From a newbie: difficulty finding multiple coincident mutations in spike

Using the web-based nextstrain tool using (/ncov/global) I am searching for coincident mutations occurring within the SARS-CoV-2 spike protein S that authors of peer-reviewed literature claim are deposited to GISAID; for example changes to S at positions 261 and 453 from among the Dutch mink sequenced in spring/summer 2020. To do this, I type ‘genotype S 261’ in the Filter Data field and select 261 D from the pull-down menu. From there I see one genome on the genome tree that contains this S sequence change, and none from the Netherlands or among mink where I’d expected them (if I select to filter by mink hosts). Interestingly, if I search for Y453F alone at I can link from there to auspice and filtering this build for G261D does yield mink sequences on the tree, …but when I hover over any of the dotted highlighted genomes, they do not explicitly say that that genome contains a mutation in S at 261 to D. I am new to nextstrain, and I am clearly missing something. Perhaps only the tips of the tree are shown and not the whole list of genomes? If so, how do I change that using the web-based server? Or must I build nextstrain on my local computer? Please help. Any advice is welcome.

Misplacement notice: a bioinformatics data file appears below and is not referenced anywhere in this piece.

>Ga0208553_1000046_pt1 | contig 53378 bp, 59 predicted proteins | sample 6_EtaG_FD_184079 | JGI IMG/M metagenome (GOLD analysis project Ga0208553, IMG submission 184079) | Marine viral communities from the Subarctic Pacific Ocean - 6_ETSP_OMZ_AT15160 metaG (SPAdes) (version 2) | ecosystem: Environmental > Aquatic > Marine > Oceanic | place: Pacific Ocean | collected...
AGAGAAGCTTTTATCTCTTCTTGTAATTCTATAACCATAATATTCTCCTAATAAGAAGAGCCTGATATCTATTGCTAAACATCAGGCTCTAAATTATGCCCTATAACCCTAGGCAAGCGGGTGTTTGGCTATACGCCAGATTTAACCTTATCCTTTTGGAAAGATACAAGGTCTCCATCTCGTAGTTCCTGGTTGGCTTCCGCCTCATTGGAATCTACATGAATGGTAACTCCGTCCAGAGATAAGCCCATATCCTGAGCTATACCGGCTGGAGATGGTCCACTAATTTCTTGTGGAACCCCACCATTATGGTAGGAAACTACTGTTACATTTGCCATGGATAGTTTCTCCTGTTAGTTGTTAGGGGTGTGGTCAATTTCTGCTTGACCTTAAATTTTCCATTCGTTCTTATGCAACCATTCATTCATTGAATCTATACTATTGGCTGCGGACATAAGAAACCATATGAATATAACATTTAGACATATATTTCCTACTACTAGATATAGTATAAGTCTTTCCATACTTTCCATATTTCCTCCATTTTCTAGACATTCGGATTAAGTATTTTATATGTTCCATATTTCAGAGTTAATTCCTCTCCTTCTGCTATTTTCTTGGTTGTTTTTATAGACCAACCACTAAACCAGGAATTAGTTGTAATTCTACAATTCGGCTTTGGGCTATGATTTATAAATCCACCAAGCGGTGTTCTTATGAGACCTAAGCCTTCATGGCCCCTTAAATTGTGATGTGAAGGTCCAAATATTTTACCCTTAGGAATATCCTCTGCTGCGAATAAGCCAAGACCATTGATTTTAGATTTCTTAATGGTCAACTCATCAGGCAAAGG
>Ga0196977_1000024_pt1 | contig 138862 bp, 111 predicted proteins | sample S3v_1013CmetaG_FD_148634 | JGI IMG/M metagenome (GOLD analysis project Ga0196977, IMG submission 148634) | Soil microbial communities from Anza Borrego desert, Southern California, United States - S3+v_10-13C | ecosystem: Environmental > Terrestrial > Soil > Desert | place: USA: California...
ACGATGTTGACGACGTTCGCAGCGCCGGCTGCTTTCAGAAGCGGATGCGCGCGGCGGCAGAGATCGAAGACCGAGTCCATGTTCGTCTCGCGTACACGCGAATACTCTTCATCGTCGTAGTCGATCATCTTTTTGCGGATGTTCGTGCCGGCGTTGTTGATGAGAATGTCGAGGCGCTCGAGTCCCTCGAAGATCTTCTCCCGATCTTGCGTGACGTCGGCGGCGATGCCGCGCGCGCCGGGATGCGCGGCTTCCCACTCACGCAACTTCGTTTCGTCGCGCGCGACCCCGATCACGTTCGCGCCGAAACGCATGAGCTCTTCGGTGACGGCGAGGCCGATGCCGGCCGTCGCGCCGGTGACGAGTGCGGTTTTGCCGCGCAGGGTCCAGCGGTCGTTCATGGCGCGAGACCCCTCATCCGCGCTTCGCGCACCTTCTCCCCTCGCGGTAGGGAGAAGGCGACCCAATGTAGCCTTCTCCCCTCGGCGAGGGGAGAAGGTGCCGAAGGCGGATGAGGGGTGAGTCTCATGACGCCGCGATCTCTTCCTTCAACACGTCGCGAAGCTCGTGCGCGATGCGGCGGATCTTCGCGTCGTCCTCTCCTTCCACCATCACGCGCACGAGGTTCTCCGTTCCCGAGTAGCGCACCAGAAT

Hi @earturo – due to the size of the data available on GISAID, each nextstrain “build” (i.e. each tree) will be showing a subset of the entire dataset – often less than 1% of the total genomes available. Our subsampling strategy depends on the aim of the build – for instance @emmahodcroft’s build covariants / S.Y435F will preferentially select samples with that mutation whereas nextstrain / ncov / global subsamples geographically.

You can filter the above covariants build to highlight genomes with a Spike 261D mutation, but again please be aware that this dataset is not representative of all genomes on GISAID.

To explicitly test the claims from your post I believe you’d have to login to GISAID, download all the data, and filter accordingly.

1 Like